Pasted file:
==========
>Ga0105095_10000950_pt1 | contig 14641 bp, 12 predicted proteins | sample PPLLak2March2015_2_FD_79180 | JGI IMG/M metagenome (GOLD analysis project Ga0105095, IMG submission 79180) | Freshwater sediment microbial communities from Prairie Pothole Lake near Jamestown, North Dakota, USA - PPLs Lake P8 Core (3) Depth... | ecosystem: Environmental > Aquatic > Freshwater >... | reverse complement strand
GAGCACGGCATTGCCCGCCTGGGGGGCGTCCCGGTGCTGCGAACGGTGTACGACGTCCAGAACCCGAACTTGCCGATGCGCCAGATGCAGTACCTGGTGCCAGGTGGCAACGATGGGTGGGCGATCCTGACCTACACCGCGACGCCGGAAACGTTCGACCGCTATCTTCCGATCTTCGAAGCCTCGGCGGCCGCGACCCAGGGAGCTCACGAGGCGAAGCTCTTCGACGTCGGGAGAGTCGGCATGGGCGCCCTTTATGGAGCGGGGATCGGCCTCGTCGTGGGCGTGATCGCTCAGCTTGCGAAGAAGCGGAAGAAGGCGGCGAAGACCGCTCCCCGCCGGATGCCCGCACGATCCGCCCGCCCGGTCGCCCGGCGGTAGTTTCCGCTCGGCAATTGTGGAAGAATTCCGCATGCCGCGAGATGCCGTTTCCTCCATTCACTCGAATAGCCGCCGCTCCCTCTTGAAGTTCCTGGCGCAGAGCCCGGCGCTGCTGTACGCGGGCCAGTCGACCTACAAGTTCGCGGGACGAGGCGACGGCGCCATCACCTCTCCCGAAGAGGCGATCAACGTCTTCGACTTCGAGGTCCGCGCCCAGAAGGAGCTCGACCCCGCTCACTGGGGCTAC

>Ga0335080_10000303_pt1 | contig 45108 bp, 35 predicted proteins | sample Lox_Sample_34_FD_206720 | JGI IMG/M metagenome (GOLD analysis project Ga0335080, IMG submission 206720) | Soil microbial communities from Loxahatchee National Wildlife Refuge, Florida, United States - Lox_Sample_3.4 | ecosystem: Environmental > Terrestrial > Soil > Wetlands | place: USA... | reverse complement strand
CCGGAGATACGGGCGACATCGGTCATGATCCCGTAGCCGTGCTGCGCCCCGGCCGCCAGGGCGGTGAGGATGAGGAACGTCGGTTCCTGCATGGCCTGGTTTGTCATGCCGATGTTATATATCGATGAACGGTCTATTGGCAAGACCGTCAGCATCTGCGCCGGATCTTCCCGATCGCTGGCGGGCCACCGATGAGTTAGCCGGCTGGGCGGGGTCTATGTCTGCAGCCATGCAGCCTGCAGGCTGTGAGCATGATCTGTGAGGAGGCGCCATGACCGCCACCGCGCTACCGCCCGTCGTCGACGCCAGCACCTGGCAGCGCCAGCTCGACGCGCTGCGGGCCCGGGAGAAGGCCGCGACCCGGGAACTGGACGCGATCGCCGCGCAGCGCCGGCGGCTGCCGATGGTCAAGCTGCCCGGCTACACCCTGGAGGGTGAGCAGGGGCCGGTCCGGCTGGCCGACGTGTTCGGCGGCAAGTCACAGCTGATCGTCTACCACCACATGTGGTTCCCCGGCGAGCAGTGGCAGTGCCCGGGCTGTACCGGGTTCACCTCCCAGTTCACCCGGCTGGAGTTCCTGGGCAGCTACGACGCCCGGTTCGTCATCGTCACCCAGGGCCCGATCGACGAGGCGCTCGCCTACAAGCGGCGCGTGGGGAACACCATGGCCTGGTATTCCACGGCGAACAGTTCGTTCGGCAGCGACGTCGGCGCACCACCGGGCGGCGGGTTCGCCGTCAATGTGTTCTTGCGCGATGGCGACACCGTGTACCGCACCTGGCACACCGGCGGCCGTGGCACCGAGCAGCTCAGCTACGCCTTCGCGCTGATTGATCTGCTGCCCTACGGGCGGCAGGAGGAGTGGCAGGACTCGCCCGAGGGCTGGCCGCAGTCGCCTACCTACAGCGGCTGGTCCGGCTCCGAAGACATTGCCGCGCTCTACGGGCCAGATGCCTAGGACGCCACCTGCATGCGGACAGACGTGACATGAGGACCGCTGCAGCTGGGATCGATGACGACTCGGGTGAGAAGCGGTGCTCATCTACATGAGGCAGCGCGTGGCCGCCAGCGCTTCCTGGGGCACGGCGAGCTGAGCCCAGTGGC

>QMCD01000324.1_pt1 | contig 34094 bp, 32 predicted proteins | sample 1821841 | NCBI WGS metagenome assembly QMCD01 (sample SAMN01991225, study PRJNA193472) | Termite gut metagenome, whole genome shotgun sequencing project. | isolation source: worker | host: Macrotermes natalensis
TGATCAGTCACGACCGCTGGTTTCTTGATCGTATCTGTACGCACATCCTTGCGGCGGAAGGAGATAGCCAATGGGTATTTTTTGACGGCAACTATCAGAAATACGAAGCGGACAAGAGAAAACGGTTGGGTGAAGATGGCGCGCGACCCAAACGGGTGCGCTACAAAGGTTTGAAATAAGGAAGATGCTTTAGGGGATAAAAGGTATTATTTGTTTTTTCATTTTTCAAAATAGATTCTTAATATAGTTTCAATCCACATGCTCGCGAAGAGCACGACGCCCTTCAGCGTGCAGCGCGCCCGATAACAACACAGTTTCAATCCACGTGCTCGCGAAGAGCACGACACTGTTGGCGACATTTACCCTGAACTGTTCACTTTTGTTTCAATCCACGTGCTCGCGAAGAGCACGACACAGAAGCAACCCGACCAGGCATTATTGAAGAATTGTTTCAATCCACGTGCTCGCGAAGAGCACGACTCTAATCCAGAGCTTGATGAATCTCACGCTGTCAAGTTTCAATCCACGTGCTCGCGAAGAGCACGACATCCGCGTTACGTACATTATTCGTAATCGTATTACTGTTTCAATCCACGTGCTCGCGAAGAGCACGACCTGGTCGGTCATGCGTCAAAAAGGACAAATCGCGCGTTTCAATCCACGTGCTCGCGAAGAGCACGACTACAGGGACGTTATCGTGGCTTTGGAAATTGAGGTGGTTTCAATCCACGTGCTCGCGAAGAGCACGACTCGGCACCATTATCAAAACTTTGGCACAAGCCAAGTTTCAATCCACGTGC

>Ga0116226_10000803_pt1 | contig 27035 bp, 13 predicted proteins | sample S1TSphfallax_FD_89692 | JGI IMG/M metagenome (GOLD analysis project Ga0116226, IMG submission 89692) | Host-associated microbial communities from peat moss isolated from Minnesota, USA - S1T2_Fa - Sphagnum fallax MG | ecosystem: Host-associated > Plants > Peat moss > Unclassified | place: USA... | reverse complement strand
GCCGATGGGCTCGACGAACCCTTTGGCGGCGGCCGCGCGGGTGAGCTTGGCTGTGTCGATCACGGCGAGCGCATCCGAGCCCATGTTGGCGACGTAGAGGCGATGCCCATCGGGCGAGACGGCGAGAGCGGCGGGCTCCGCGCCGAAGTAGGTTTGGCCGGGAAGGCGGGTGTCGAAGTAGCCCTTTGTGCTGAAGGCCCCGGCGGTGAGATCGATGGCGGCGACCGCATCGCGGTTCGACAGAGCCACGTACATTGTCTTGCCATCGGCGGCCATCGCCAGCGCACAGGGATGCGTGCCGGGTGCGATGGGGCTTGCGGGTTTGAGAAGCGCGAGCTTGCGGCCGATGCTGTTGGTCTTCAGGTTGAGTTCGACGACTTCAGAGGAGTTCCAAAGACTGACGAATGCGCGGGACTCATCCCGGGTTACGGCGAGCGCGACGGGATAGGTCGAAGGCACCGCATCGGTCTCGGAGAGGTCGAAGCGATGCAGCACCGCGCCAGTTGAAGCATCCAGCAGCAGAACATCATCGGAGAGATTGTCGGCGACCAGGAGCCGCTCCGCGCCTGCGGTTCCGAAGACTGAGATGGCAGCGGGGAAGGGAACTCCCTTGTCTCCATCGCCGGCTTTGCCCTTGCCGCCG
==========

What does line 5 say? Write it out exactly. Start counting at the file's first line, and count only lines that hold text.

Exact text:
>QMCD01000324.1_pt1 | contig 34094 bp, 32 predicted proteins | sample 1821841 | NCBI WGS metagenome assembly QMCD01 (sample SAMN01991225, study PRJNA193472) | Termite gut metagenome, whole genome shotgun sequencing project. | isolation source: worker | host: Macrotermes natalensis